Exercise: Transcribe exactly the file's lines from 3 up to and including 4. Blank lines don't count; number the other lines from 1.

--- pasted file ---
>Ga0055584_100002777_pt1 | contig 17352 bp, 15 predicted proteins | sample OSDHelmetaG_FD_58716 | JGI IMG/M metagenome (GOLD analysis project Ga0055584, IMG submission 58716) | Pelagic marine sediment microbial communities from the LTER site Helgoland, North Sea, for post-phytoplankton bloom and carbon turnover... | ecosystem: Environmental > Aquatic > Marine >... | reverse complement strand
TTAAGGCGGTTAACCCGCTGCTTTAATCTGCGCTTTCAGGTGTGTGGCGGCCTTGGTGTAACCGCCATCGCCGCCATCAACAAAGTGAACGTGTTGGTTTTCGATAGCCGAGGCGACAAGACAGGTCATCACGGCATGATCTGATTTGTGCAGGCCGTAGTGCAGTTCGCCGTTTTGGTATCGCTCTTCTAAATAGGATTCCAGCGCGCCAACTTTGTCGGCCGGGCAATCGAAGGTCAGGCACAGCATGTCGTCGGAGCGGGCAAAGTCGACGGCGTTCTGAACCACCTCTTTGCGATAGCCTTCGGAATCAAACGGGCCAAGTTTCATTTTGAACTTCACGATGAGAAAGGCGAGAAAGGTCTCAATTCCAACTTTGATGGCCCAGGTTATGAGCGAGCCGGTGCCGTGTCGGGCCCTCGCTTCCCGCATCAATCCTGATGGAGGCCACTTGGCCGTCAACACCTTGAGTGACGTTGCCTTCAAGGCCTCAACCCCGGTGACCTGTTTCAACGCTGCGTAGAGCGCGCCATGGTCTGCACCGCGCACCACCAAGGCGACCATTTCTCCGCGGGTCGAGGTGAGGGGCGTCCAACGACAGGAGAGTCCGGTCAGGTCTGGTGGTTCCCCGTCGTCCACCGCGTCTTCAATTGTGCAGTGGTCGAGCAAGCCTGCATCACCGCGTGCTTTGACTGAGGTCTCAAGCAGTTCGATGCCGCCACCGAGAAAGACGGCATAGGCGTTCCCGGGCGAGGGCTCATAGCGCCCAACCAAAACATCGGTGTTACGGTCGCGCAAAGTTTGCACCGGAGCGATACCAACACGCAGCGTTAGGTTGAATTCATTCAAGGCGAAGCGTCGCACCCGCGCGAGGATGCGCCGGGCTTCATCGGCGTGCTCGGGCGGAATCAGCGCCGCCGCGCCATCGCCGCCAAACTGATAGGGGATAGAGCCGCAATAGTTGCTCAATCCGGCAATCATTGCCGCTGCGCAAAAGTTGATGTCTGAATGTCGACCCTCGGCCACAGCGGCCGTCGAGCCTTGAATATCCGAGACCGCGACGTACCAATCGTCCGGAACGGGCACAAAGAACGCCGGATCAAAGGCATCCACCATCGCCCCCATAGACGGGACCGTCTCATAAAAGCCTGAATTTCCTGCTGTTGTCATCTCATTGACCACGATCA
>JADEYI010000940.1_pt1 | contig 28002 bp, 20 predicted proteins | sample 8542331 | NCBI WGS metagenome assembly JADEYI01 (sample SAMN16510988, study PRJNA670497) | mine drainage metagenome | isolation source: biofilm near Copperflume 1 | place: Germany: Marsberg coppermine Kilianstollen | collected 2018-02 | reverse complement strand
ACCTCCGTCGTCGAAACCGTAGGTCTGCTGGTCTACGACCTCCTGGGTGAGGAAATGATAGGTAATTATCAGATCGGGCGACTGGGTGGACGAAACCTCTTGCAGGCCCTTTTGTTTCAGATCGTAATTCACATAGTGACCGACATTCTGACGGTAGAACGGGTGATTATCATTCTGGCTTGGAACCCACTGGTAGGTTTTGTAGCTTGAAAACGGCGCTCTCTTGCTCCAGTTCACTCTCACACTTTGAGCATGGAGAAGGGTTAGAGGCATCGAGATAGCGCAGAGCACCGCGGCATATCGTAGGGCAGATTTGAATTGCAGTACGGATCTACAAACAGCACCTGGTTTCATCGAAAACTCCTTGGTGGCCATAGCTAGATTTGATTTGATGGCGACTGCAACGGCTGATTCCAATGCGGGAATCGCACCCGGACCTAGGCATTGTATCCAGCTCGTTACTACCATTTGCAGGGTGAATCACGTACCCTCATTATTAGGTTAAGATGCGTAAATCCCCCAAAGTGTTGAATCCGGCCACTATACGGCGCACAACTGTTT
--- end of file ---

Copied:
>JADEYI010000940.1_pt1 | contig 28002 bp, 20 predicted proteins | sample 8542331 | NCBI WGS metagenome assembly JADEYI01 (sample SAMN16510988, study PRJNA670497) | mine drainage metagenome | isolation source: biofilm near Copperflume 1 | place: Germany: Marsberg coppermine Kilianstollen | collected 2018-02 | reverse complement strand
ACCTCCGTCGTCGAAACCGTAGGTCTGCTGGTCTACGACCTCCTGGGTGAGGAAATGATAGGTAATTATCAGATCGGGCGACTGGGTGGACGAAACCTCTTGCAGGCCCTTTTGTTTCAGATCGTAATTCACATAGTGACCGACATTCTGACGGTAGAACGGGTGATTATCATTCTGGCTTGGAACCCACTGGTAGGTTTTGTAGCTTGAAAACGGCGCTCTCTTGCTCCAGTTCACTCTCACACTTTGAGCATGGAGAAGGGTTAGAGGCATCGAGATAGCGCAGAGCACCGCGGCATATCGTAGGGCAGATTTGAATTGCAGTACGGATCTACAAACAGCACCTGGTTTCATCGAAAACTCCTTGGTGGCCATAGCTAGATTTGATTTGATGGCGACTGCAACGGCTGATTCCAATGCGGGAATCGCACCCGGACCTAGGCATTGTATCCAGCTCGTTACTACCATTTGCAGGGTGAATCACGTACCCTCATTATTAGGTTAAGATGCGTAAATCCCCCAAAGTGTTGAATCCGGCCACTATACGGCGCACAACTGTTT